Xen is a hypervisor or para-virtualizer for the x86 architecture. Xen can offer near-native performance to a native Linux system, with the maximum slowdown of less then 8%. Xen offers enterprise-grade functionality, including:
- Near-native performance
- Migration between different physical hosts
- Up to 32 virtual CPUs per virtual machine
- Intel VT-x (Virtualization Technology) and AMD Pacifica support for unmodifed guests (such as Microsoft Windows, etc)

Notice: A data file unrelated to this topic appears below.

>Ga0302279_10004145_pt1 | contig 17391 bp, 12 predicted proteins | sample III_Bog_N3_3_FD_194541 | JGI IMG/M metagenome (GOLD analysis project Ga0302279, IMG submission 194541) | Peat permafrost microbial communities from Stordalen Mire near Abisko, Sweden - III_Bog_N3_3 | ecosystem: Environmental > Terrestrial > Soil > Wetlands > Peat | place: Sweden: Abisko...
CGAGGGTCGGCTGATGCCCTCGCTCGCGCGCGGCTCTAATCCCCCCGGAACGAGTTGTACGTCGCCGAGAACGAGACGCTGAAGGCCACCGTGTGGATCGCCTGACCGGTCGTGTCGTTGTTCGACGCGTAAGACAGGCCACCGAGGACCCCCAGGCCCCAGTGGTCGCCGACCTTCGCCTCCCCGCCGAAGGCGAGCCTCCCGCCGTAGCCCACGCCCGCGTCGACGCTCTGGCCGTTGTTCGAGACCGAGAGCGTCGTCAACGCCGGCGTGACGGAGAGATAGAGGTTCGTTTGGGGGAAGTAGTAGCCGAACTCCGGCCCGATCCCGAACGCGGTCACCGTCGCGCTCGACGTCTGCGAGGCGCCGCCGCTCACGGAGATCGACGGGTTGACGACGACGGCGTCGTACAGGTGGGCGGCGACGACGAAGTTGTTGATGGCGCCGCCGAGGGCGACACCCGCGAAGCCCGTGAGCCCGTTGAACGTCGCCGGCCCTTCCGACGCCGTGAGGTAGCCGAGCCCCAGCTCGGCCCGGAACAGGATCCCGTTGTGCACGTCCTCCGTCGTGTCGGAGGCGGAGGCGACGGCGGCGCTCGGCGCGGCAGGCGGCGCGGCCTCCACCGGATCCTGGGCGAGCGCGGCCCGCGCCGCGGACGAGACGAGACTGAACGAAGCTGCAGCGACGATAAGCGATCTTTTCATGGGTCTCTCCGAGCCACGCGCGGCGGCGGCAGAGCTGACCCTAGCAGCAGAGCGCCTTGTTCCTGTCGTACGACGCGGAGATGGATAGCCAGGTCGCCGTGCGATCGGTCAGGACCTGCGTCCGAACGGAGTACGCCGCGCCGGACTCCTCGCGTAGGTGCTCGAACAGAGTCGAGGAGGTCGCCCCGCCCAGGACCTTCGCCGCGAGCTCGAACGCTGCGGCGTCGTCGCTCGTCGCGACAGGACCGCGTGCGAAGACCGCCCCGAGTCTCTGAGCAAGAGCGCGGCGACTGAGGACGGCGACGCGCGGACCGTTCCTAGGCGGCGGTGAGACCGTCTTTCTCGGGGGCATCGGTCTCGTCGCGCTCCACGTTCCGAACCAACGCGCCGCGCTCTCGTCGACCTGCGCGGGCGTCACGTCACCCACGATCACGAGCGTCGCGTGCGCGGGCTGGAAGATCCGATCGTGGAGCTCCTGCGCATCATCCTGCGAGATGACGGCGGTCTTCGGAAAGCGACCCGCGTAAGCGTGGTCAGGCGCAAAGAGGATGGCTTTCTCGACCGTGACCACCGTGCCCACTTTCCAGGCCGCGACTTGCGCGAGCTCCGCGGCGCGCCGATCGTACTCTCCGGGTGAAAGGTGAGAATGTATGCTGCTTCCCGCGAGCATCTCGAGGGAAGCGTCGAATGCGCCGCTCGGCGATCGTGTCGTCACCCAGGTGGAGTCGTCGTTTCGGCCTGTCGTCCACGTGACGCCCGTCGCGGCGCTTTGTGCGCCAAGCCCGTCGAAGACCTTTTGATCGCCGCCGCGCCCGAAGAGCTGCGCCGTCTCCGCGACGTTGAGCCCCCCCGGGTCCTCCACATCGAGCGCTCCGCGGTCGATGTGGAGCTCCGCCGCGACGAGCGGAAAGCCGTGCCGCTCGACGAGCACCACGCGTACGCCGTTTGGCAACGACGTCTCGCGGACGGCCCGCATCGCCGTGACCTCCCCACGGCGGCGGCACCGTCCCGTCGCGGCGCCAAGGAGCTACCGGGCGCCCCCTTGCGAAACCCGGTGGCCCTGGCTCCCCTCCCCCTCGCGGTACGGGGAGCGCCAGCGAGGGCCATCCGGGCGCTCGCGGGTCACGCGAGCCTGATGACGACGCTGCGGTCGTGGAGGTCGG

Usage of Xen
Xen can be used in several different scenarios, including:
With Xen, you can move several servers to a single physical host with the performance fault isolation provided at the virtual machine boundaries.
Multiple OS configurations
With Xen, you can run several different operating systems simultaneously, allowing for easier development and testing.
Domains - These are the virtual machines in Xen. Domain-0 - This is the first domain loaded, and is considered the "privledged" guest. The domain-0 can control other domains, and usually directly accesses the hardware. Domain-U - These are the guest virtual machines
Now, enough about what Xen is, and let's get on to installing it! (yeah how?!)
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